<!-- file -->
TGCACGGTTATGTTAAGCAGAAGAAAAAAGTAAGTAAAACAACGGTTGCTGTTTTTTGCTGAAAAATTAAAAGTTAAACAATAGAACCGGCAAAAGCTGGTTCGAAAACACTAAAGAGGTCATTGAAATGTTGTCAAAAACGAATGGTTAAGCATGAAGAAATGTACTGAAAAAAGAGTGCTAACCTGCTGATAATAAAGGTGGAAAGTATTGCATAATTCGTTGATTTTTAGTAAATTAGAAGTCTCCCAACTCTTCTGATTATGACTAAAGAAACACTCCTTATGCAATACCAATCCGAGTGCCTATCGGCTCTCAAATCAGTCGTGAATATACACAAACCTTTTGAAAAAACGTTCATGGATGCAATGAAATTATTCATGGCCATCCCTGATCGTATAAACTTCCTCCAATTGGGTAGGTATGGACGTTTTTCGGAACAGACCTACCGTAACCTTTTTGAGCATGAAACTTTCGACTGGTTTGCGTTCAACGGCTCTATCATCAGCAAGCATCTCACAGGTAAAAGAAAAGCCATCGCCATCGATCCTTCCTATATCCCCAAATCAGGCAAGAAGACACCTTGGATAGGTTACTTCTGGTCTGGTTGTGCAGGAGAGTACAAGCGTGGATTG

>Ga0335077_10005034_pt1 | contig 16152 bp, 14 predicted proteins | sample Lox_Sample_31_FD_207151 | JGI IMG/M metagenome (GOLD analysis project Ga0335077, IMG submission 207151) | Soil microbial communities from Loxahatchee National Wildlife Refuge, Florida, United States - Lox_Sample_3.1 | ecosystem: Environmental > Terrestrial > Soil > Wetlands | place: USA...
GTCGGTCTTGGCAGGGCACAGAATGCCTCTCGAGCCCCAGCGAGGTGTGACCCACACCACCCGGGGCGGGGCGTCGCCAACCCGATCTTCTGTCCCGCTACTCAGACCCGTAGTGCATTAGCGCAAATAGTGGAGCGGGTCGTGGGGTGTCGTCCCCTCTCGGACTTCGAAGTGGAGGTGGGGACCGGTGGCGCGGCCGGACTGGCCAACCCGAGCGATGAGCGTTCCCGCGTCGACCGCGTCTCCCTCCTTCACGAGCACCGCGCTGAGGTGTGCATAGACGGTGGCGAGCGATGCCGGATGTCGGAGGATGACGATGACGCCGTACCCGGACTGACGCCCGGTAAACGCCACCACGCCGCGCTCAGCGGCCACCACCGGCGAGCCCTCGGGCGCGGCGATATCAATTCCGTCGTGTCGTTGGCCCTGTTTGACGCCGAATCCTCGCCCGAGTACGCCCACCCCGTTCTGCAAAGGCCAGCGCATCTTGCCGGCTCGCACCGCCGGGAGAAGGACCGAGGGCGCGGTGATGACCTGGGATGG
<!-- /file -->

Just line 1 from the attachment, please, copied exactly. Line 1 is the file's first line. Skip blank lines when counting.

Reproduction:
TGCACGGTTATGTTAAGCAGAAGAAAAAAGTAAGTAAAACAACGGTTGCTGTTTTTTGCTGAAAAATTAAAAGTTAAACAATAGAACCGGCAAAAGCTGGTTCGAAAACACTAAAGAGGTCATTGAAATGTTGTCAAAAACGAATGGTTAAGCATGAAGAAATGTACTGAAAAAAGAGTGCTAACCTGCTGATAATAAAGGTGGAAAGTATTGCATAATTCGTTGATTTTTAGTAAATTAGAAGTCTCCCAACTCTTCTGATTATGACTAAAGAAACACTCCTTATGCAATACCAATCCGAGTGCCTATCGGCTCTCAAATCAGTCGTGAATATACACAAACCTTTTGAAAAAACGTTCATGGATGCAATGAAATTATTCATGGCCATCCCTGATCGTATAAACTTCCTCCAATTGGGTAGGTATGGACGTTTTTCGGAACAGACCTACCGTAACCTTTTTGAGCATGAAACTTTCGACTGGTTTGCGTTCAACGGCTCTATCATCAGCAAGCATCTCACAGGTAAAAGAAAAGCCATCGCCATCGATCCTTCCTATATCCCCAAATCAGGCAAGAAGACACCTTGGATAGGTTACTTCTGGTCTGGTTGTGCAGGAGAGTACAAGCGTGGATTG